As a new member to the team at Allen Institute for Brain Science, I am pretty elated to dive headfirst (hehe) into a realm of science that is pretty new to me. I studied animal behavior and behavioral ecology in undergrad and absolutely loved understanding how, on a larger scale, personality types and behaviors among birds could have direct impacts on the successes of their offspring (given the environmental conditions for that year) as well as impacting the environment around them. Now, I am tickled to be studying the brain at the cellular level in the hopes of learning more about neuroscience, behavior and to fall in love with the questions “why” and “how” over and over again.

This is a compilation of science articles, TED talks, free online courses, or anything else I think is exciting and fun to learn.

02/01/2018: The Human Connectome: A Structural Description of the Human Brain 
—> This is an awesome paper from 2007 which proposed approaches for the best initial draft of a human connectome (or comprehensive map of neural connections in the brain.) While there are certainly a multitude of technological and bioengineering challenges in creating a connectome at the neuronal level, it seems lazy and unimaginative to suggest this will never be possible even beyond our lifetime. Sporns et al suggest methodology for mapping populations of neuronal activity or coactivity rather than focusing on single neurons or synapses. Of course, we can already see how the Human Connectome Project (HCP) is successfully carrying out this type of functional and structural mapping approach! Really inspiring read.

04/14/2017: “Letters to a Young Scientists” by E.O. Wilson
—> Okay, this isn’t specifically neuroscience, but I would highly recommend this book to anyone with a passion for science. I often feel out of my place in science; although it occupies so much of my weeks at work and my mental space, it can be easy to feel like you’re not “good enough” or smart enough if you aren’t a mathematical genius or statistics wizard, or if you just don’t grasp concepts as quickly as your peers.

This book has been such a gift. E.O. Wilson is an extraordinary writer with sound advice when it comes to putting “passion before training” and not having to be more than mathematically semiliterate for most fields. It basically gives me a lot of confidence knowing that the passion to do science is one of the most critical and important steps, and all else follows.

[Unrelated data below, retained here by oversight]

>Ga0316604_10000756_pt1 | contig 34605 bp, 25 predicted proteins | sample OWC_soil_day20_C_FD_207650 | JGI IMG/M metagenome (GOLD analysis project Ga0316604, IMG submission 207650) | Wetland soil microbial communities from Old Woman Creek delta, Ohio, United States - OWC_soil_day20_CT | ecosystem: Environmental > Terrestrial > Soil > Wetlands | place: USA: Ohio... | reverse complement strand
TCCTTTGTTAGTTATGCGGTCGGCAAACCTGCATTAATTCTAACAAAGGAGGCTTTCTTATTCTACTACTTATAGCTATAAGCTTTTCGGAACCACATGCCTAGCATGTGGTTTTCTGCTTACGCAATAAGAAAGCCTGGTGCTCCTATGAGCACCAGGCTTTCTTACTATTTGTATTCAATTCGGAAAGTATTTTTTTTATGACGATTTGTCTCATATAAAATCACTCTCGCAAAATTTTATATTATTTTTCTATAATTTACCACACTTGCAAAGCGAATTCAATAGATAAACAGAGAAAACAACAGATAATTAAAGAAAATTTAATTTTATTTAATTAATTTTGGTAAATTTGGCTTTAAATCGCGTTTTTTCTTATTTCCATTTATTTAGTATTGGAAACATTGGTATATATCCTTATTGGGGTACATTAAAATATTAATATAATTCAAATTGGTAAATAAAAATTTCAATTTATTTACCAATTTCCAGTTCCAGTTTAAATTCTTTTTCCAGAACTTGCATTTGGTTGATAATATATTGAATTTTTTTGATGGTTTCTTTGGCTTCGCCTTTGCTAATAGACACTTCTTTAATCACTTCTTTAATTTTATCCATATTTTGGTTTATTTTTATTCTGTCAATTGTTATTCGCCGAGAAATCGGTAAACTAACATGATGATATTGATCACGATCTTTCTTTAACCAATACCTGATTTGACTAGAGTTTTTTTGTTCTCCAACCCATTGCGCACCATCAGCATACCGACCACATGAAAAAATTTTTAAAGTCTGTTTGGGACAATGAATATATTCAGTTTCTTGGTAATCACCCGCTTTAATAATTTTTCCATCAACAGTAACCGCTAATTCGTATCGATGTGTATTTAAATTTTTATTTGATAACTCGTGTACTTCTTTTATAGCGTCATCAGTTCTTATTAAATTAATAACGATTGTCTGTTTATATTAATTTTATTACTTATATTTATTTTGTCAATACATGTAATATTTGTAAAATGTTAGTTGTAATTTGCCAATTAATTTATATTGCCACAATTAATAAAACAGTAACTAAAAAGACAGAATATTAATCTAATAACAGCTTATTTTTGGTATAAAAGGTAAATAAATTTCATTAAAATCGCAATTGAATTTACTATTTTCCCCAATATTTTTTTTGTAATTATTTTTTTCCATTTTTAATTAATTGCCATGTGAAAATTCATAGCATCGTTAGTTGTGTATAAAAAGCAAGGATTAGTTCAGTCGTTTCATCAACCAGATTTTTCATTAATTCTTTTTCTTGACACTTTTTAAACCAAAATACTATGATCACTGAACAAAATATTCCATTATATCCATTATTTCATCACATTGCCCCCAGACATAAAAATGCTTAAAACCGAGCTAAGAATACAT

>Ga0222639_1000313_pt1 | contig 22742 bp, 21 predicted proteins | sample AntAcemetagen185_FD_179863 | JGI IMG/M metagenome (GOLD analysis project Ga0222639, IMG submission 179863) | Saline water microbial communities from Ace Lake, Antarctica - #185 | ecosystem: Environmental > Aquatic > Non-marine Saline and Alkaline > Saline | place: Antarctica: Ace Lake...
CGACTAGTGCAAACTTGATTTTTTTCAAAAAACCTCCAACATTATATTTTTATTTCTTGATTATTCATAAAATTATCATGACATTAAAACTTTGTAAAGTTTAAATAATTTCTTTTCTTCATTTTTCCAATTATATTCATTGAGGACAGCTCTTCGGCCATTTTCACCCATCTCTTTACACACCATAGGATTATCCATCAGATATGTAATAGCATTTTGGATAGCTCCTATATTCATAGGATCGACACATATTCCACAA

02/23/2017: [PDF:] “Plasticity of the aging brain: New directions in cognitive neuroscience.
—–>  So cool! This review illustrates how noninvasive imaging techniques (fMRI) see and measure the activity of the brain and its plasticity over one’s life span. Although some neural regions may become less active with age, older adults can “recruit regions of the brain to support cognitive functions in ways unlike young adults.”

10/07/2017: “Tales From Both Sides of the Brain: A Life in Neuroscience” by Michael Gazzaniga
—–> I LOVE THIS BOOK. Gazzaniga is known as a major founder in the field of cognitive neuroscience. His writing in this book is part autobiographical, part insight into his patients and their earlier forms of testing on split brain studies, and part……dang. The work lights just turned off. to be continued!! 😛

08/09/2016: Allen Institute Observatory:
—–Data lovers, rejoice. This is a compilation of cellular responses to natural black & white images in the brain of a mouse.

08/05/2016: Allen Institute Brain Map:
—–This is an insanely cool collection of data available to the public from AI.

07/14/2016 – ED X Course in Fundamentals of Neuroscience:
—–This is an amazing resource for whatever your interest or field of study is. EdX offers tons of course that can be paid for (if looking for a certificate or credits) or can be audited for free and at your own pace! There are lots of videos, texts and quizzes for each portion that can make it as casual or intense of an experience as you want to make it. Check it out!